This week, I am working through 1 Corinthians, chapters 13-16 and 2 Corinthians, chapter 1.
- This chapter is often referred to as "the love chapter," and for good reason. It contains one of the most complete yet concise descriptions, not only of what love is but also of what love looks like in tangible terms, found anywhere in the Bible. Unfortunately, we tend to look at this chapter in isolation, and not as part of the larger context in which it appears (a problem compounded by the fact that so much of that context was last week). Does thinking of this chapter as coming right on the heels of the one before it change what you think of in regards to what Paul is saying?
- Verse 2 - I find it interesting that Paul's description of "tongues" here is rather different than the phenomenon described in Acts. In Acts, people spoke in languages that other people, who spoke different native languages, could understand. Here, Paul is describing something that no other human understands. but God understands.
- Verses 22-23 - I'm a bit confused here. First, Paul says "tongues... are a sign... for unbelievers," and then he says "if... everyone speaks in tongues, and inquirers or unbelievers come in, will they not say that you are out of your mind?" (with the following verses making clear that this is indeed a bad thing) This seems contradictory. What am I missing?
- Verses 34-35 - One of the more infamous passages against women speaking in churches. There is actually some doubt as to whether Paul wrote these particular verses, in part because the verses appear in another location (at the end of the chapter) in some manuscripts.1 I don't see any reason to cast doubt on the authenticity of the passage as a means of arguing against the traditional interpretation of it against women in church ministry. There's plenty of reason to suggest that it doesn't really mean such a total prohibition against women, even if we accept that Paul wrote these words as an original part of 1 Corinthians. The fact that Paul was concerned to emphasize that women prophesying (thus, not being silent!) should do so with their heads covered, just a few chapters earlier in this same book, should be more than sufficient to note that Paul wasn't really suggesting silence for all women in the Corinthian church (let alone everywhere else in the Christian world). Many traditionalists will no doubt rebut that Paul is here talking about ministerial office, and not prophesy, but there is nothing in this context to indicate such office is in Paul's mind. One would think that believers so intent on following the "plain meaning" of Scripture would recognize such an absence! Also somewhat bizarre is the question of what "law" is being referred to in verse 34. As Fee points out, there is no passage of the law (that is, the Old Testament) that says what this verse says!2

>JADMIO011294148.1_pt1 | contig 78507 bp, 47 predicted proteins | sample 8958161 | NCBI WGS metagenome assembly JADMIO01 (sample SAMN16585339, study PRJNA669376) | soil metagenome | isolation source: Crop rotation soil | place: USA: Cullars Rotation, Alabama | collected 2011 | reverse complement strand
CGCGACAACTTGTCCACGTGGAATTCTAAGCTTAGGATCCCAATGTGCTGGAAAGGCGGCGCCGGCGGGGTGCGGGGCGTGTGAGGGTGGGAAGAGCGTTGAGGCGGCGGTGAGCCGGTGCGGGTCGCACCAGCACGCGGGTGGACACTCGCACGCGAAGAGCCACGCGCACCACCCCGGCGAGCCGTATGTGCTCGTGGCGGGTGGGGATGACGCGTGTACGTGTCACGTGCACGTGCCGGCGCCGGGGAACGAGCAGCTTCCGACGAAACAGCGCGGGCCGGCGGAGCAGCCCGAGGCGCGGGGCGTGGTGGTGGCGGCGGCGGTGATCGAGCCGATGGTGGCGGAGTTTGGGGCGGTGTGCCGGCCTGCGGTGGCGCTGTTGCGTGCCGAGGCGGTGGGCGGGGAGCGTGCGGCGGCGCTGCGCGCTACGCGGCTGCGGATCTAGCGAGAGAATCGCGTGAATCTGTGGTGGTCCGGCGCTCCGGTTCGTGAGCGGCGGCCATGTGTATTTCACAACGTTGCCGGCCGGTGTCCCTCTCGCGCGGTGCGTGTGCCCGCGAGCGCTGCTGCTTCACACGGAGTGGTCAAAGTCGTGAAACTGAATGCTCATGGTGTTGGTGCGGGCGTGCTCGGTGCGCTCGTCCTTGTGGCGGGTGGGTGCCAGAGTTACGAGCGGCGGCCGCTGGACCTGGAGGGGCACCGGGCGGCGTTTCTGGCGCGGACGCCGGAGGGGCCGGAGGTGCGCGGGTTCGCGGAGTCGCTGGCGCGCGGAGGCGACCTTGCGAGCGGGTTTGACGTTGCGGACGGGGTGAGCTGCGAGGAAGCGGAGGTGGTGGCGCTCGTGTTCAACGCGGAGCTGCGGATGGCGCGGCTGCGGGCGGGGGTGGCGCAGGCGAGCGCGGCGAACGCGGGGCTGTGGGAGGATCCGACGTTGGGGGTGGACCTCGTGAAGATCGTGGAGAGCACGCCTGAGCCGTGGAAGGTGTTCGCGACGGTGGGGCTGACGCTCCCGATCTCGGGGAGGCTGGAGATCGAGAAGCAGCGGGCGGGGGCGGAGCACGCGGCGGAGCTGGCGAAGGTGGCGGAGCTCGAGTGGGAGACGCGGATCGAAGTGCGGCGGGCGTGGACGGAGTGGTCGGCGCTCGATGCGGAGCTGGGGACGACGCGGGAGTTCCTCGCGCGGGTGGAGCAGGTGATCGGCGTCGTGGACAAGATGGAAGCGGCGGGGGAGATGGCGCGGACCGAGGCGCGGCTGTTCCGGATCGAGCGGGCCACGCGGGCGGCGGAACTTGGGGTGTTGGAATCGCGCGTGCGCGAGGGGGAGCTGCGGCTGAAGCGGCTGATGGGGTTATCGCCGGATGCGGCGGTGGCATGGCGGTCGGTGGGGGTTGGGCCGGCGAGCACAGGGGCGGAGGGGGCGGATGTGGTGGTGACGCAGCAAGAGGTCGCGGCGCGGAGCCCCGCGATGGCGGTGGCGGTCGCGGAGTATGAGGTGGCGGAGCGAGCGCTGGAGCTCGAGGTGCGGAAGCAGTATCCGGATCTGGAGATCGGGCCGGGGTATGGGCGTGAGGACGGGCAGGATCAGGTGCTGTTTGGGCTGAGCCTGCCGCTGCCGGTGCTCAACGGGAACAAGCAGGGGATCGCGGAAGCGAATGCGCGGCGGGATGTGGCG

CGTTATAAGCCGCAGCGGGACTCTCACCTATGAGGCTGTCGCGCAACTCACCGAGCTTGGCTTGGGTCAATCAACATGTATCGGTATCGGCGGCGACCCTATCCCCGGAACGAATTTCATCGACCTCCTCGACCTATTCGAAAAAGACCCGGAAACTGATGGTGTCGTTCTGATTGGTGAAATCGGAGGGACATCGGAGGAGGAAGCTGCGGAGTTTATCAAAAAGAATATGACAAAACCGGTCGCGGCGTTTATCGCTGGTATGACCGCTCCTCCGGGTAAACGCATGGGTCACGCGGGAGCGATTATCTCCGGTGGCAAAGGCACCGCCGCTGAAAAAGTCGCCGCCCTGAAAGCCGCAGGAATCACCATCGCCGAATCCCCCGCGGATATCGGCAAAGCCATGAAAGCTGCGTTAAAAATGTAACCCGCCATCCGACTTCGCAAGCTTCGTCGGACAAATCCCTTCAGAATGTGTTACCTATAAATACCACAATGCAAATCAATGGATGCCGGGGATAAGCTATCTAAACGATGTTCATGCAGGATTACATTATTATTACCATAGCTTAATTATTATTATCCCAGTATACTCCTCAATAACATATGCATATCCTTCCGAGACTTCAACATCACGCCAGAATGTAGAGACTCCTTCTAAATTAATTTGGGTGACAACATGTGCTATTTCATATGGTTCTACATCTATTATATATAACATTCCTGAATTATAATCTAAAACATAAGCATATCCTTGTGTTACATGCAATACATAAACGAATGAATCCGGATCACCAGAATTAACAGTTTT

- Although the Corinthian believers seem to understand and believe in the resurrection of Christ himself, they seem not to have made the (necessary, at least to Paul) connection from there to belief in bodily resurrection for believers in Christ.3 Why does Paul consider this connection so necessary, and how is it that the Corinthians seem to have been unusual (at least, at the time) in their difficulty to grasp it?
- Verses 10-11 - Paul seems concerned for Timothy's well-being. Why is Paul so concerned? What does he think might happen to Timothy while visiting the Corinthians? Why would they "treat him with contempt"?
- Verse 12 - What's up with Apollos? It seems that the Corinthians have requested his return (implied by the "now about" clause), and that Paul has also encouraged Apollos to go, but Apollos is resisting this suggestion, at least for now. Why should Apollos not want to go?4
- Verses 8-11 - Paul's obviously had a hard time of it lately. I wonder if these difficulties are ones that we know about (such as related in the book of Acts), or if his comments here relate to an unrecorded incident.
- Verses 15-17 - Apparently the plans that Paul announced at the end of the previous letter fell through.
- Verse 23 - Paul suggests that his failure to visit Corinth wasn't simply that he was kept from going because of some schedule conflict, but that he in fact made a decision not to go at that time. Why did Paul make such a decision, and how could he argue that it was "to spare" the Corinthians? I guess we'll have to wait until next week for more details.
1Gordon D. Fee, The First Epistle to the Corinthians (The New International Commentary on the New Testament), Eerdmans, 1987, p. 699.
2Fee, p. 707. Fee notes that "Gen. 3:16 is often appealed to, but that text does not say what is here argued."
3See Fee, pp. 713-714.
4In Fee, p. 824, it is noted that the Greek is less certain than the TNIV translation implies about exactly who was "unwilling" that Apollos go to Corinth. It may have been that God was unwilling for Apollos to go at this time.